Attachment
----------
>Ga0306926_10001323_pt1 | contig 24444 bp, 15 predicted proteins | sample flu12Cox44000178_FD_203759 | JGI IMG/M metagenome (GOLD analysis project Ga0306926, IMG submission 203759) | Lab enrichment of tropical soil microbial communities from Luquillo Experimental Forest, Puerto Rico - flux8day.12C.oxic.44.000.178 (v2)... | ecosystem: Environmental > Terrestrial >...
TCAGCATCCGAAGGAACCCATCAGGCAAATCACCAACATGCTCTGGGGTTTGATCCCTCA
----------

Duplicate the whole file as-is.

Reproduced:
>Ga0306926_10001323_pt1 | contig 24444 bp, 15 predicted proteins | sample flu12Cox44000178_FD_203759 | JGI IMG/M metagenome (GOLD analysis project Ga0306926, IMG submission 203759) | Lab enrichment of tropical soil microbial communities from Luquillo Experimental Forest, Puerto Rico - flux8day.12C.oxic.44.000.178 (v2)... | ecosystem: Environmental > Terrestrial >...
TCAGCATCCGAAGGAACCCATCAGGCAAATCACCAACATGCTCTGGGGTTTGATCCCTCA